Grand chief hosts Indigenous Affairs minister

(Courtesy Mohawk Council of Kahnawake) December 10 wasn’t the first time Quebec’s minister responsible for Indigenous Affairs, Ian Lafrenière, came to Kahnawake, but it was his first tour of the community. He had a particularly qualified guide in Mohawk Council of Kahnawake grand chief Kahsennenhawe Sky-Deer. At least one of the stops might

Bringing Indigenous women leaders together

(Courtesy Assembly of First Nations) Mohawk Council of Kahnawake grand chief Kahsennenhawe Sky-Deer attended a historic meeting of Indigenous women leaders on Tuesday, held at governor-general Mary Simon’s home in Rideau Hall. Sky-Deer and Simon met with the Assembly of First Nations national chief RoseAnne Archibald and grand chief of the Grand

Remembering the children

On September 30, community members came together as they have done for the past six years to commemorate survivors of residential schools for Orange Shirt Day. This year, however, was different. With the discovery of thousands of unmarked graves at former residential school sites across the country and Canada finally recognizing

Indigenous leaders inspire Montreal crowd

Every word spoken by Katsi’tsakwas Ellen Gabriel carried through the heavy air as hundreds of people attentively listened, desperately trying to absorb their meaning. “Why did it take finding evidence of the children for you all to rise up together with us?” pleaded the Kanehsata’kehró:non, as she addressed the sea of

Pushing to recognize Indigenous languages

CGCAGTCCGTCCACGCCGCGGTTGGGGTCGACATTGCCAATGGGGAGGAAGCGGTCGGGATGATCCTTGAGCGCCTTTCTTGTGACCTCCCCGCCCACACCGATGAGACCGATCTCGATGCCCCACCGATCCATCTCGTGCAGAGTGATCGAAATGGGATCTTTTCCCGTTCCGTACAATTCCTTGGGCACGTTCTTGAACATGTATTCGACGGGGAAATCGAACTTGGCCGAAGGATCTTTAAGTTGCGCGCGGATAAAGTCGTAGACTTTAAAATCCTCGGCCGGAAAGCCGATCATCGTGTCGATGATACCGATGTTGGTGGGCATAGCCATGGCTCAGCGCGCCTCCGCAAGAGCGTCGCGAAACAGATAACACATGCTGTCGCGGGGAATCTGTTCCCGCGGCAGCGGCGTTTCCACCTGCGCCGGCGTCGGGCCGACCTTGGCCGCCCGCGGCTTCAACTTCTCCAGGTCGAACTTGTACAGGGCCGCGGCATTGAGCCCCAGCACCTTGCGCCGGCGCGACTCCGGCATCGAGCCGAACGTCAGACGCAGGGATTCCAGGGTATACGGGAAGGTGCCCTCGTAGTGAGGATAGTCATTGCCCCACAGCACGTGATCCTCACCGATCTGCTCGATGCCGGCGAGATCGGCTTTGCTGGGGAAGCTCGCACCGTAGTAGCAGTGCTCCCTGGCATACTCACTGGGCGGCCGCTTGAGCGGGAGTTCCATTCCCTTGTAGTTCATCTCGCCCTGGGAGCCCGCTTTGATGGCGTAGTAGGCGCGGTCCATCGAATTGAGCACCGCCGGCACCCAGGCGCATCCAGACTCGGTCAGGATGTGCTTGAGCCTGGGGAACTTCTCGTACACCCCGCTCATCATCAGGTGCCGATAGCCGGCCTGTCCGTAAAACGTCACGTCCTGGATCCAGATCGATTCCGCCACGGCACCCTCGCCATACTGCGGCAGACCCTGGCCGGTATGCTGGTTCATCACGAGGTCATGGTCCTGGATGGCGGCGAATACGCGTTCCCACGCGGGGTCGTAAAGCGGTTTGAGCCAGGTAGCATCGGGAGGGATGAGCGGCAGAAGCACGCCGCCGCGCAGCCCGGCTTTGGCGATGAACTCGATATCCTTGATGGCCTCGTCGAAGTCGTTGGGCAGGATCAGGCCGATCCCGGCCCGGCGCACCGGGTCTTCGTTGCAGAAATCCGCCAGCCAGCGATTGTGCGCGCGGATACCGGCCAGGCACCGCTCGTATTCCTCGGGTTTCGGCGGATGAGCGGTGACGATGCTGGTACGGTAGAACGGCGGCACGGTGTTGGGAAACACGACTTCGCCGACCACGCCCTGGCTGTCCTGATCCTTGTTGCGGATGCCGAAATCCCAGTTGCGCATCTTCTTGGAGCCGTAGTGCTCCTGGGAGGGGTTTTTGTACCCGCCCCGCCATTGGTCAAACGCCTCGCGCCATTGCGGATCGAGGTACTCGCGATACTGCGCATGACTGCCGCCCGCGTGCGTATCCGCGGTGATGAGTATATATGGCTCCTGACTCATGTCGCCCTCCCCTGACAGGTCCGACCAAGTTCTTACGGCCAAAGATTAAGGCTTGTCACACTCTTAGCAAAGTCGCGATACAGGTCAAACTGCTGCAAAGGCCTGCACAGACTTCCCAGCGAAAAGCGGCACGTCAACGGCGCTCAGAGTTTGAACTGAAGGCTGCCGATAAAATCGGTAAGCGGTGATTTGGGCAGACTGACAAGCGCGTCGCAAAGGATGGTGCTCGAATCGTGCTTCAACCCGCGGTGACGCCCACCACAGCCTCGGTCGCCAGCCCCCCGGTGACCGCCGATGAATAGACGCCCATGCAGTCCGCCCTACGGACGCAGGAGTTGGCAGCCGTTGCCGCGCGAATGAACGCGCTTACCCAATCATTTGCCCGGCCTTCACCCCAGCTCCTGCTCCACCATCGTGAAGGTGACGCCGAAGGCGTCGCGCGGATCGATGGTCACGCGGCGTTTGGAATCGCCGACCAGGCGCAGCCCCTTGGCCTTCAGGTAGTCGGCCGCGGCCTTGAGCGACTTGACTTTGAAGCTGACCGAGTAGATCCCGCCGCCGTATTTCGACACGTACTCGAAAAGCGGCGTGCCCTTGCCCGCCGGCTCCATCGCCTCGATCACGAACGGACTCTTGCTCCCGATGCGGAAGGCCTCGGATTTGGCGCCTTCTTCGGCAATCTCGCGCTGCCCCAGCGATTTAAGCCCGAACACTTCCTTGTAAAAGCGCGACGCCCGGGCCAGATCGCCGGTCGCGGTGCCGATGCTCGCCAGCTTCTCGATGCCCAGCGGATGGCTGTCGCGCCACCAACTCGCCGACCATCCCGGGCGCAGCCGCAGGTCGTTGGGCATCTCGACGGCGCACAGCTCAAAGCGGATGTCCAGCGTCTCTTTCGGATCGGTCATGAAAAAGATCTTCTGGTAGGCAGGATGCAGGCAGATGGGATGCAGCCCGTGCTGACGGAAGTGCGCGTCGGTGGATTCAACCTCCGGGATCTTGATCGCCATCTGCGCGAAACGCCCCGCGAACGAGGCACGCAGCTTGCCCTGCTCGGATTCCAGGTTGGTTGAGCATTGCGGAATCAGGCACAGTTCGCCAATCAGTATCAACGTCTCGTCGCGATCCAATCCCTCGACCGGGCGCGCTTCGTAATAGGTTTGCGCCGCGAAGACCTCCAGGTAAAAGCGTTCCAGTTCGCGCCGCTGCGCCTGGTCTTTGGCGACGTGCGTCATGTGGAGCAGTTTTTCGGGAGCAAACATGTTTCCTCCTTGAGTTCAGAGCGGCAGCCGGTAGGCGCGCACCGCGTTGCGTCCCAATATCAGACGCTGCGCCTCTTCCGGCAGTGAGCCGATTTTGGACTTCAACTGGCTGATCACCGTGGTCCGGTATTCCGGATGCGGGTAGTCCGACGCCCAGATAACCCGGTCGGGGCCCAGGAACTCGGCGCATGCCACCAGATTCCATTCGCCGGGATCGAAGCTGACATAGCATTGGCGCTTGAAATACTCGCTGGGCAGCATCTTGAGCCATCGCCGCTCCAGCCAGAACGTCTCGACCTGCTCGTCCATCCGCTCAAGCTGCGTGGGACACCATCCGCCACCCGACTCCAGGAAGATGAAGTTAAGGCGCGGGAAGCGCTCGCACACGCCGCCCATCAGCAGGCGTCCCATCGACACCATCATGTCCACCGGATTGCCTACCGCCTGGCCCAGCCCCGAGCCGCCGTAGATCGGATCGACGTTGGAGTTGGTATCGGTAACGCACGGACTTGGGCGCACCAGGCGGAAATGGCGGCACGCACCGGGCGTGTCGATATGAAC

Perry Simon was holding up an eagle feather gifted by his great aunt when he asked the five major federal party leaders about whether they intend to make First Nations, Metis and Inuit languages part of the official languages of the country. “It’s a question that should’ve been asked, addressed and

Cancel Canada Day

COURTESY RUSTY NOLAN On July 1, as people around the country gather at barbecues and terrasses, adorning themselves with red and white and waving the Canadian Flag, many have asked what are they really representing? In light of recent events in which unmarked graves of young children are being uncovered all over

“They didn’t win, we are still here”

FILE PHOTO After Bill C-5 passed earlier this month, the federal government is now officially recognizing September 30 as the National day for Truth and Reconciliation (Orange Shirt Day). This sacred day was introduced by the strength and determination of Phyllis Jack-Webstad. The brave woman retold the story of her first day in

Indigenous languages acknowledged

COURTESY GOVERNMENT OF CANADA On Monday, June 14, the federal government appointed the first-ever commissioner to protect endangered Indigenous languages. Four representatives, the commissioner, Ronald E. Ignace, and three directors - Georginia Liberty, Joan Greyeyes and Robert Watt - make up the first-ever Office of the Commissioner of Indigenous Languages (OCIL). Commissioner Ignace,

Day school students get runaround

TEHOSTERIHENS DEER THE EASTERN DOOR As a national outcry persists following the recent uncovering of childrens’ graves at a residential school in Kamloops, BC, former students of federally-operated institutions are forced to come to terms with this tragedy while continuing their own battle for justice. Since January 13, 2020, Indigenous people forced